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Things have changed since I was last pregnant. There are new practices, screening tests, appointments, things to talk about and all sorts. Having a seven-year gap between pregnancies has been a real eye opener for just how much the medical world has changed. A few other wonderful things that have happened in the last few years is I have changed. I have grown as a person because I’m a mother. I have started to see things differently. I have had more confidence in my opinions, my actions and more reason to justify why I do the things I do. One thing I didn’t even know I had was certain rights about what happens when I’m pregnant.
You see I’m another high risk pregnant woman with a BMI of 45 at booking and having had a previous c-section. My blood pressure is fine, my iron levels are amazing, my platelets and white blood cells are where they need to be and I have no other serious illnesses. I’m simply fat and have an old surgical wound. This has lead to me making a few decisions I didn’t really need to or know about with my first pregnancy. The first being that I really want to try for a VBAC – that is, vaginal birth after caesarean. My midwife is supportive of this which is brilliant. I haven’t met with a consultant yet, I will, but now I know that actually I don’t have to take their advice has given me a new found confidence. Now, before anyone jumps the gun, no I’m not purposely ignoring any advice at the risk of myself or my baby but I am going to alter that advice to suit my needs, my labour and my birth.
You see, when you’re pregnant, part of your body doesn’t really feel like yours. You sort of scare medical professionals a bit and so some doctors can use a lot of terminology to make you feel like you don’t have a choice. Well, you absolutely have a choice. You always have a choice. Always. I’m not going to tell anyone how they should or should not give birth. What I’m saying is every decision you make should be an informed one and sometimes, just hearing what a doctor has to say does not make you informed. You see, midwives and doctors have to say a lot of things to make you aware of potential risks. That’s a good thing, you need to know about these risks but ultimately, you can decide what you feel is best for your body, your pregnancy, your baby and the welfare of your family. I’ve been doing a little extra reading this time around and I really do feel fully informed about all the choices I plan to make, any screenings I plan to reject and I know, with the help of my very lovely Doula, I am going to have a concise birth plan that will suit my needs and cater to every possible birthing outcome or obstacle.
Here is my list of extra reading that I absolutely recommend you take a look at when pregnant:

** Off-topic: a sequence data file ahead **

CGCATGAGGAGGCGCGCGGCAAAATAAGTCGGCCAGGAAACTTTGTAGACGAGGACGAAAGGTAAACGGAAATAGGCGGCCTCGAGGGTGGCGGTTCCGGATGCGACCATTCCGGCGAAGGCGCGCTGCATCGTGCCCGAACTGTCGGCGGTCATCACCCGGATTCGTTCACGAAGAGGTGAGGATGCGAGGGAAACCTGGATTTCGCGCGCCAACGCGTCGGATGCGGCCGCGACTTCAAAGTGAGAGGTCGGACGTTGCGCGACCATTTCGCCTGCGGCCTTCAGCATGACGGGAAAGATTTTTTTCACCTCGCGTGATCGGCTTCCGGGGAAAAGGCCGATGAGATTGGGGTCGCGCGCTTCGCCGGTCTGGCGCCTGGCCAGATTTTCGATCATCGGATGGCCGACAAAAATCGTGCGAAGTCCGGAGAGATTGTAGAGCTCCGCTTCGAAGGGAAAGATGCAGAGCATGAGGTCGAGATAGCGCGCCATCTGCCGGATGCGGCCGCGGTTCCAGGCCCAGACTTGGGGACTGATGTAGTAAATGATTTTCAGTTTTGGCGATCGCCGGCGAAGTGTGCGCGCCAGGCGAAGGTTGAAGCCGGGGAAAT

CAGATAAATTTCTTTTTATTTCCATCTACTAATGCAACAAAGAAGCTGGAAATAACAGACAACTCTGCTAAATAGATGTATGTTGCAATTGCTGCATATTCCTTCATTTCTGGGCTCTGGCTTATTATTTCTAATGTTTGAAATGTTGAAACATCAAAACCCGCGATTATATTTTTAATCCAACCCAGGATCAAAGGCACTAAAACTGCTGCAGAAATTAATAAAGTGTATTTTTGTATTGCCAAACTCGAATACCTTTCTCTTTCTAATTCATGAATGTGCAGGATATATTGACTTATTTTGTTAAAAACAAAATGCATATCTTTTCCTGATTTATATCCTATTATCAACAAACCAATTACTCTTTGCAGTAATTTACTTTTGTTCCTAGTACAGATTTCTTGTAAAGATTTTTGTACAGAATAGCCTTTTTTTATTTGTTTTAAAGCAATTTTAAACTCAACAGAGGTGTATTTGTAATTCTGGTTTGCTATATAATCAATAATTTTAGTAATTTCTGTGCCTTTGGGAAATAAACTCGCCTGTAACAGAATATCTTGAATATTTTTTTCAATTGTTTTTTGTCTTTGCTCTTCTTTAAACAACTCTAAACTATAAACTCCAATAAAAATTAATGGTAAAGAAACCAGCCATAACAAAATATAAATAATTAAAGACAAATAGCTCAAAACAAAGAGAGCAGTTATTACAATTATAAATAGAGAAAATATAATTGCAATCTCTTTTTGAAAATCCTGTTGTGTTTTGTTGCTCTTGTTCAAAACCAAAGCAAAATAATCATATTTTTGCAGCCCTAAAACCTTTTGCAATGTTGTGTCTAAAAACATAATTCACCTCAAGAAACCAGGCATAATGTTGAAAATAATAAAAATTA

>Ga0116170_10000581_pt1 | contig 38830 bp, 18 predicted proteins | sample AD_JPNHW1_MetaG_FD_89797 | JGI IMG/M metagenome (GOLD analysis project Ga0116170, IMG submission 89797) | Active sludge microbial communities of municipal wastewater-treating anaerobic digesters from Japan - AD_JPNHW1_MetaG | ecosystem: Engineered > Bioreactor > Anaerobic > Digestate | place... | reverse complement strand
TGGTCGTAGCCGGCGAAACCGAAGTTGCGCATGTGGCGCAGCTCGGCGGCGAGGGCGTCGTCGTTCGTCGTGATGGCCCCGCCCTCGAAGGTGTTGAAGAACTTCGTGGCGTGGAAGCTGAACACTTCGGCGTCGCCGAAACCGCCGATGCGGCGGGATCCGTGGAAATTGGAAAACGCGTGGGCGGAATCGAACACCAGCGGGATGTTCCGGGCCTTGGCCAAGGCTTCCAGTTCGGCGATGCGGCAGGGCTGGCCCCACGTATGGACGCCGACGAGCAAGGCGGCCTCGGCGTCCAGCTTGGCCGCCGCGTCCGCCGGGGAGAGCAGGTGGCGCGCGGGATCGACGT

- AIMS: For a better birth website – full of amazing, useful information. This organisation covers everything you could possibly want to know about birth. Questions are answered and they campaign tirelessly for better maternity services in the UK. This is the best place to start if you have to make some decisions, if you have questions or doubts. The birth information covers frequently asked questions, home birth and maternity rights and benefits.
- Am I Allowed? By AIMS – A brilliant, informative read helping you to make all the decisions you feel you need to make for your pregnancy, labour and birth from screening tests, scans, blood tests and birth choices.
- Birth After Caesarean – By Jenny Lesley – Something very relevant to me. Again, this is free if you have Kindle unlimited and is also available to buy as a hard copy.
- Mindful Hypnobirthing by Sophie Fletcher – You might or might not have an interest in hypnobirthing but studies have shown some really positive things about how hypnobirthing and mindfullness techniques really help during pregnancy, labour and birth. This book is full of useful exercises that you can start from early pregnancy and continue all the way through with the hope of giving you a relaxed, calm and peaceful birth experience.
- Positive Birth Book by Milli Hill – another great read full of information and again focusing on birth as a positive experience.
- Men, Love & Birth by Mark Harris – one for dads but I’ve had a little sneak read myself too. This is written by a dad and male midwife and is really insightful into the dad’s role. Mark is also trained in NLP which does come into play in this book. I got this for Adam to have a read through and it seems to be all about how to support a partner through pregnancy, labour, birth and those early days.
I hope you find this reading educational, informative and overall helps you to make any decisions to enable you to have a happy, positive birth.